I love a bargain, whether it be in a store, online or in the stock market. I particularly like low-priced stocks because they allow me to take a substantial position in companies whose stories I really like. Many times these are just undiscovered gems, or businesses nobody really understands, or they have a stink on them from some previous event but are engaged in a turnaround.
That last situation describes Tenet Healthcare (NYSE:THC). Tenet owns 49 acute-care hospitals around the country, along with interests in an HMO and a management services subsidiary (in other words, insurance services). It’s a nicely rounded health care play and, as we know, people always are going to get sick.
Tenet Healthcare is not going gangbusters, but it is doing a nice solid job of turning its business around. Free cash flow has been steadily improving over the years, it slowly has been paying off debt, and THC stock has attracted interest across several respected mutual funds — including some of my favorites, such as T. Rowe Price Mid-Cap Value Fund, and Fidelity Leveraged Company Stock Fund.
THC shares trade at only $5.26, which is about a 14 P/E, equivalent to its long-term growth rate. I think this stock can double much faster than in the several years its growth rate might suggest, given how well its turnaround is faring. I think earnings estimates will improve dramatically and set the stage for a big jump in the stock price.
E-Trade (NASDAQ:ETFC) is a classic play in the “can’t shake the stink” category. The company was in real trouble when the financial crisis hit, as it was exposed to some really bad subprime holdings in its portfolio. E-Trade held $3 billion in derivatives tied to these mortgages, known as collateralized debt obligations and asset-backed securities.
E-Trade has roared back this year and just reported earnings that beat estimates by 33%. ETFC is trading at a 17 P/E at $11.41 (it actually was below $10 to start the week). There’s always been speculation that the company would be sold, and Citadel Advisors — a hedge fund and the company’s largest shareholder at 9.9% — wants management to do exactly that. The company’s brokerage business alone is a prime asset. I see a distinct possibility of a double here, not only because of the buyout, but because of the company’s consistently improving underlying financial position and increasing earnings.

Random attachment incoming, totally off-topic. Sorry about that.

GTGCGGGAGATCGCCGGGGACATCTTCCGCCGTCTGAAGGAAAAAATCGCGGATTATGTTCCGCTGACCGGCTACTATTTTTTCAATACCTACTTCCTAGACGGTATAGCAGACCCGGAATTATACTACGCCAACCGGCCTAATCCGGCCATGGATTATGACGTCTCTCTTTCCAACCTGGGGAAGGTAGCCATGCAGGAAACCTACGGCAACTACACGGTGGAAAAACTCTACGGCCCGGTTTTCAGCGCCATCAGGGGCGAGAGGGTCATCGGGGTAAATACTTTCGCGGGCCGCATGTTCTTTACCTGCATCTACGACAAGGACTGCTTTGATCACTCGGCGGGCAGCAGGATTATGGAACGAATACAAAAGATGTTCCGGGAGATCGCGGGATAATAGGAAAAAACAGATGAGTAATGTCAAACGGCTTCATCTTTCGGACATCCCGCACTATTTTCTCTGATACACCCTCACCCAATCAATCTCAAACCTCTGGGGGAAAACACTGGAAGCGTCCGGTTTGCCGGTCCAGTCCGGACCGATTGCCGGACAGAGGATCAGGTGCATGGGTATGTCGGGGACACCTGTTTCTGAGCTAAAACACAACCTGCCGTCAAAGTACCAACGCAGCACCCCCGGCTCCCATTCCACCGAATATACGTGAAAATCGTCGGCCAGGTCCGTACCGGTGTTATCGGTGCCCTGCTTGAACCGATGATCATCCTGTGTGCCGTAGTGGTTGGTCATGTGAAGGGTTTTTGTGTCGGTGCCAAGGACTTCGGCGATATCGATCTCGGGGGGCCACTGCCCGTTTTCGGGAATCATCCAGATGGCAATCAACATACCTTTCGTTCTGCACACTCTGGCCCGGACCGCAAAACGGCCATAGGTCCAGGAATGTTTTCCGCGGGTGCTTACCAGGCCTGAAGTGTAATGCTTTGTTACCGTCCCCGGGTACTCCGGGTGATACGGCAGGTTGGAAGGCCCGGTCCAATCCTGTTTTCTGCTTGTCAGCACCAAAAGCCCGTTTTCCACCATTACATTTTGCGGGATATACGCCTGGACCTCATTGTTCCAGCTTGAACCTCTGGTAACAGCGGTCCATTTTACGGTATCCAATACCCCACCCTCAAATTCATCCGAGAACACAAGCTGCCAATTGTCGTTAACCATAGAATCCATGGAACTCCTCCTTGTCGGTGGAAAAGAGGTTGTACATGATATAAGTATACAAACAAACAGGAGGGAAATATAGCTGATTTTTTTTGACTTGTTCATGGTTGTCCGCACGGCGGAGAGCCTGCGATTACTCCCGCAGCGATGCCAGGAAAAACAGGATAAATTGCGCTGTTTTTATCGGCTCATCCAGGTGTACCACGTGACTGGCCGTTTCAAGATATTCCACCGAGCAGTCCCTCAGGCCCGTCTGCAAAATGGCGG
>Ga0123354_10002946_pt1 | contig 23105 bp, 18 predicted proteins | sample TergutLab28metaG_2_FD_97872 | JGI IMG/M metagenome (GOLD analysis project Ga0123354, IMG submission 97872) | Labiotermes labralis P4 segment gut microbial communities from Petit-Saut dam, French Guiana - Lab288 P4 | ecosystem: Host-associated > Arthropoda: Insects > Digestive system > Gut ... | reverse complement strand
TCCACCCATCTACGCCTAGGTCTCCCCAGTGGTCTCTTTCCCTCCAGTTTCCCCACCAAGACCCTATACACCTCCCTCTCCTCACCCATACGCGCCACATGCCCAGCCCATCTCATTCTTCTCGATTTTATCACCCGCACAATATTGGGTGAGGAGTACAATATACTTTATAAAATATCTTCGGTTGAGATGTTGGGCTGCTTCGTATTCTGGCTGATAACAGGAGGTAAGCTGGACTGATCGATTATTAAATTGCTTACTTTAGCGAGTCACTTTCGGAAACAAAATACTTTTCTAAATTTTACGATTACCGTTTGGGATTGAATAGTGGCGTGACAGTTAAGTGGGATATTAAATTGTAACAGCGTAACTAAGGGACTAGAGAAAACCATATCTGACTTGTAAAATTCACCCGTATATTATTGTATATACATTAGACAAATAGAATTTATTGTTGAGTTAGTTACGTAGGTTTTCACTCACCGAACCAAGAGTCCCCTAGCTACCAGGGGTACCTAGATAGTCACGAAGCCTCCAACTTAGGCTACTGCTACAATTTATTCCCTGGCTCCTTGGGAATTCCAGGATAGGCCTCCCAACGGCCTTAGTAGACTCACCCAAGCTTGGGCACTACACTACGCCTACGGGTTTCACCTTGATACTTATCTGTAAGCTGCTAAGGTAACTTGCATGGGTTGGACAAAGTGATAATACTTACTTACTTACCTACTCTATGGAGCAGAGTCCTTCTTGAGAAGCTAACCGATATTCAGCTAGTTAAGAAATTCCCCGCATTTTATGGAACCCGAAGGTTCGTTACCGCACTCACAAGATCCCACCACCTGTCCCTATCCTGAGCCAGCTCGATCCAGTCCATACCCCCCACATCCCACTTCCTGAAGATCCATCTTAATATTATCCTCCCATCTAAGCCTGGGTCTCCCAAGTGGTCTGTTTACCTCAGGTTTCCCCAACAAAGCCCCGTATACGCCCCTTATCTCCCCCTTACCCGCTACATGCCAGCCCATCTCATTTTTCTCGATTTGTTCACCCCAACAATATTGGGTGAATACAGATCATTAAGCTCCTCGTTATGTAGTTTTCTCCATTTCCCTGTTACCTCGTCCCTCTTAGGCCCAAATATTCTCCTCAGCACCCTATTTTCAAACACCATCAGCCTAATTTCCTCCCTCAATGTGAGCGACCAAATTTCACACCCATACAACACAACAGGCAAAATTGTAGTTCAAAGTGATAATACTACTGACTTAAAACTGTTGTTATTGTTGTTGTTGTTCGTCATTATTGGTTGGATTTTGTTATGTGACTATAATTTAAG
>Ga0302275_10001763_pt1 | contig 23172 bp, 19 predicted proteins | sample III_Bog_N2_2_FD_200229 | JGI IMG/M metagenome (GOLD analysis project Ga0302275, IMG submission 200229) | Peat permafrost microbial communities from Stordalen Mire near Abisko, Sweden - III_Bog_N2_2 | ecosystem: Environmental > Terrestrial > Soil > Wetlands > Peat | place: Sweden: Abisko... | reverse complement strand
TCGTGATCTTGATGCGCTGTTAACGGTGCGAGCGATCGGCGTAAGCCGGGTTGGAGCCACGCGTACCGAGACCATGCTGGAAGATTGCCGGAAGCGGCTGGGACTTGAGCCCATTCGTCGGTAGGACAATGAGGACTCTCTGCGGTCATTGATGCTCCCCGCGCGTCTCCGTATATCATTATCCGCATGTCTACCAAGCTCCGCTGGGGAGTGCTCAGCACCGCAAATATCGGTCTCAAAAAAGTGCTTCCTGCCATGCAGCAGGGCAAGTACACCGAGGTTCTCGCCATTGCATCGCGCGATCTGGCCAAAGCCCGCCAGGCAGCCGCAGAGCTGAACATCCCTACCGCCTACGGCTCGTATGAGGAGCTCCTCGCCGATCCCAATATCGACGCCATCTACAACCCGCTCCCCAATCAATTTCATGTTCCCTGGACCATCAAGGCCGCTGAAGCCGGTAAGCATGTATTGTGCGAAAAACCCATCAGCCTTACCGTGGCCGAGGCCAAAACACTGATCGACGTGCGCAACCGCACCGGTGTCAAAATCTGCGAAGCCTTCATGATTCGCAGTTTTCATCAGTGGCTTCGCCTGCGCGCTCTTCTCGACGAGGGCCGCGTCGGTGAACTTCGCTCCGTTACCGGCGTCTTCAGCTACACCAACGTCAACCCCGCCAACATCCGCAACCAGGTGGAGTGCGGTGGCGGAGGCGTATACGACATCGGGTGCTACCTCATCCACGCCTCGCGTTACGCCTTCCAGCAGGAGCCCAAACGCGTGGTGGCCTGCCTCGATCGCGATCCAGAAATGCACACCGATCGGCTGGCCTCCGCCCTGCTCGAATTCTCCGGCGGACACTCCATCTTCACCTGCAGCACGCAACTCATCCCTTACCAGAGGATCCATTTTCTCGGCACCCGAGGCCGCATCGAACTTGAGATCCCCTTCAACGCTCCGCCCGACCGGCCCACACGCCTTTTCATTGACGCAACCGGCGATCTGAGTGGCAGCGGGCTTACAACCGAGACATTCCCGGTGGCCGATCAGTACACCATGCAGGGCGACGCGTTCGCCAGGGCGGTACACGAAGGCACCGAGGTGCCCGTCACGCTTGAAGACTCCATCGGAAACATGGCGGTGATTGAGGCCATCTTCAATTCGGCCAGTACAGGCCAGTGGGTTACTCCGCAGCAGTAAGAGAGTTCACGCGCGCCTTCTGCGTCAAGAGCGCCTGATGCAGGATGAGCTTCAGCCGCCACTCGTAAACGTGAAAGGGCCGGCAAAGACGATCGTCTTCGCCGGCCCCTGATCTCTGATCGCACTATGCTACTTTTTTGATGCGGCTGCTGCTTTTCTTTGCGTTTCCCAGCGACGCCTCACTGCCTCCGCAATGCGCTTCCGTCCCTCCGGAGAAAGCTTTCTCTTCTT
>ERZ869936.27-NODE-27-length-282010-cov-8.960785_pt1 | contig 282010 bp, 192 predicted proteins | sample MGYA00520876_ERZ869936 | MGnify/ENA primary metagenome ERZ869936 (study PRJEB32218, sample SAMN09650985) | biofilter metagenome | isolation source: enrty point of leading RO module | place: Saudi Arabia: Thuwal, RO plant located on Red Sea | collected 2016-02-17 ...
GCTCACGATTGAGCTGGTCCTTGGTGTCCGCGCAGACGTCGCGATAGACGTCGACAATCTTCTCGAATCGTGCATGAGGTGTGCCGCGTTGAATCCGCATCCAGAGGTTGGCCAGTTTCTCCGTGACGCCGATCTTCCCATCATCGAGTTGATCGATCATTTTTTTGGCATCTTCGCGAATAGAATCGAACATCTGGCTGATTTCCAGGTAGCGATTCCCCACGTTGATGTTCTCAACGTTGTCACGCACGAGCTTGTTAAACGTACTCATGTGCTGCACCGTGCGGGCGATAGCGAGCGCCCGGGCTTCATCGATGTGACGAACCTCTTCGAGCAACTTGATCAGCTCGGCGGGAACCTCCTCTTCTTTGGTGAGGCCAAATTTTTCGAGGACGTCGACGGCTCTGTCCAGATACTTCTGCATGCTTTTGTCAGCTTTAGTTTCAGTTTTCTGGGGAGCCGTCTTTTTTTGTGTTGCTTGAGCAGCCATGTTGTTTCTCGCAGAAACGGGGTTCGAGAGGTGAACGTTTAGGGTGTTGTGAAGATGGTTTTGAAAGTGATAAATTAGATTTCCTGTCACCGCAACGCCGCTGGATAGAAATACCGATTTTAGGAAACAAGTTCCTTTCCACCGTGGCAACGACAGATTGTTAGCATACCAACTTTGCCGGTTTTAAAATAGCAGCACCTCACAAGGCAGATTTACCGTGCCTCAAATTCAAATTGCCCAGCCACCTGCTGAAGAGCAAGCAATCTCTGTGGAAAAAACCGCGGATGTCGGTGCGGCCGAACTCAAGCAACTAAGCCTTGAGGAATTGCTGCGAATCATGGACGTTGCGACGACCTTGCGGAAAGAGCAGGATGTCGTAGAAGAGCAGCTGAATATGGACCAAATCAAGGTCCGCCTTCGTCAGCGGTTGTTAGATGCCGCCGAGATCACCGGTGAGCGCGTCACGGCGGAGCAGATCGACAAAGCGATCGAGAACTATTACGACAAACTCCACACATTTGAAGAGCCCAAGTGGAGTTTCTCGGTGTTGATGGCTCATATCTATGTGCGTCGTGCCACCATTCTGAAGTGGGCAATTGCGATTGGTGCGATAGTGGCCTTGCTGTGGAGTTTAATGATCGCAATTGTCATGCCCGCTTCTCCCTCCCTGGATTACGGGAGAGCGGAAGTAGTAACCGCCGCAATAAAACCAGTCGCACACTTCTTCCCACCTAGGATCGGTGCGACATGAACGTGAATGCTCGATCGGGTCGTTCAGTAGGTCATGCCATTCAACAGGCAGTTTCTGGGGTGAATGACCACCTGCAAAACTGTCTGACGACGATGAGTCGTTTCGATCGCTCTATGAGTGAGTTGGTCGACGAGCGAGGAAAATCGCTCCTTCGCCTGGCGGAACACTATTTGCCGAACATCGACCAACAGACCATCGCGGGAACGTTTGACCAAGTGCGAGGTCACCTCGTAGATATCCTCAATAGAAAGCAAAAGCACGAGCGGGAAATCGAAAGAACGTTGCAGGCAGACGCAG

I always bristle when I see Demand Media (NYSE:DMD) offering freelancers the chance to write evergreen content articles for their many websites, because the pay is absolutely atrocious. However, supply of freelance writers exceeds demand, and so Demand Media can demand a low rate of pay — and writers take it. That’s led to a very efficient cost structure for a company that has figured out how to generate traffic to its popular information-driven websites.
I was shocked to discover Demand Media is expected to go from break-even in 2010 to a 23-cent-per-share profit this year, and 38 cents next year. While there is no real barrier to entry in this arena, its websites slowly are becoming go-to names, and their SEO capabilities are driving that traffic nicely.
DMD has $103 million in cash and no debt. It is a speculative play, but at $6.38, there is not a lot of downside in the near term, and potentially a double going forward. The company was up 7.2% on Thursday, almost twice that of the overall market, which was in full bull mode.
Investors interested in finding other doubles under $12 need to keep an eye on fast-growing, smaller companies. The trick, however, is to be careful of stocks that haven’t been discovered at all. I happen to love DGSE Companies (NASDAQ:DGSE) and Cash Store Financial Services (NASDAQ:CSFS), both of which I believe are easy doubles, but the stocks are very illiquid, the spreads can be large, and it isn’t easy to open or close positions as a result. So be sure you know what you are getting into before you dive in.
As of this writing, Lawrence Meyers was long EFTC, DGSE and CSFS.